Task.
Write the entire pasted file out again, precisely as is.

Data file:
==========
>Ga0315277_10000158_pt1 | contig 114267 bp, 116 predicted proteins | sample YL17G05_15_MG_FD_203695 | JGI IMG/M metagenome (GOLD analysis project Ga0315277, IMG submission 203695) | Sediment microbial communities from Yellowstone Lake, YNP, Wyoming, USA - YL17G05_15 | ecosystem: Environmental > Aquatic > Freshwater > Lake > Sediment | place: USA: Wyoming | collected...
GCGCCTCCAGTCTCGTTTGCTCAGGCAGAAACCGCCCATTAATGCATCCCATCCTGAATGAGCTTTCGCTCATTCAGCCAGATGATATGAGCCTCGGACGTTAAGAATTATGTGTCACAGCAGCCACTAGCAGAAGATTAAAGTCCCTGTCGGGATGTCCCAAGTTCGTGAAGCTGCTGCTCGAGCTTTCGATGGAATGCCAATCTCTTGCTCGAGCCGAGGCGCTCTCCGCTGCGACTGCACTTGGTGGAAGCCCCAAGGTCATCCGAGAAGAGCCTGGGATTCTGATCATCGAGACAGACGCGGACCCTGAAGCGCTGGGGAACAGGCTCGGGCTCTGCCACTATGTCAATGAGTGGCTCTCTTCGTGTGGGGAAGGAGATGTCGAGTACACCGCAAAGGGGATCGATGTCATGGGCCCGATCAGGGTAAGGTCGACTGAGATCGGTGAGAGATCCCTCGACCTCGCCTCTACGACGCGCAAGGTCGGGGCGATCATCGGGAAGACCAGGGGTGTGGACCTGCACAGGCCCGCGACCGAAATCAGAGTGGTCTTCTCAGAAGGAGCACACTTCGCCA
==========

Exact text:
>Ga0315277_10000158_pt1 | contig 114267 bp, 116 predicted proteins | sample YL17G05_15_MG_FD_203695 | JGI IMG/M metagenome (GOLD analysis project Ga0315277, IMG submission 203695) | Sediment microbial communities from Yellowstone Lake, YNP, Wyoming, USA - YL17G05_15 | ecosystem: Environmental > Aquatic > Freshwater > Lake > Sediment | place: USA: Wyoming | collected...
GCGCCTCCAGTCTCGTTTGCTCAGGCAGAAACCGCCCATTAATGCATCCCATCCTGAATGAGCTTTCGCTCATTCAGCCAGATGATATGAGCCTCGGACGTTAAGAATTATGTGTCACAGCAGCCACTAGCAGAAGATTAAAGTCCCTGTCGGGATGTCCCAAGTTCGTGAAGCTGCTGCTCGAGCTTTCGATGGAATGCCAATCTCTTGCTCGAGCCGAGGCGCTCTCCGCTGCGACTGCACTTGGTGGAAGCCCCAAGGTCATCCGAGAAGAGCCTGGGATTCTGATCATCGAGACAGACGCGGACCCTGAAGCGCTGGGGAACAGGCTCGGGCTCTGCCACTATGTCAATGAGTGGCTCTCTTCGTGTGGGGAAGGAGATGTCGAGTACACCGCAAAGGGGATCGATGTCATGGGCCCGATCAGGGTAAGGTCGACTGAGATCGGTGAGAGATCCCTCGACCTCGCCTCTACGACGCGCAAGGTCGGGGCGATCATCGGGAAGACCAGGGGTGTGGACCTGCACAGGCCCGCGACCGAAATCAGAGTGGTCTTCTCAGAAGGAGCACACTTCGCCA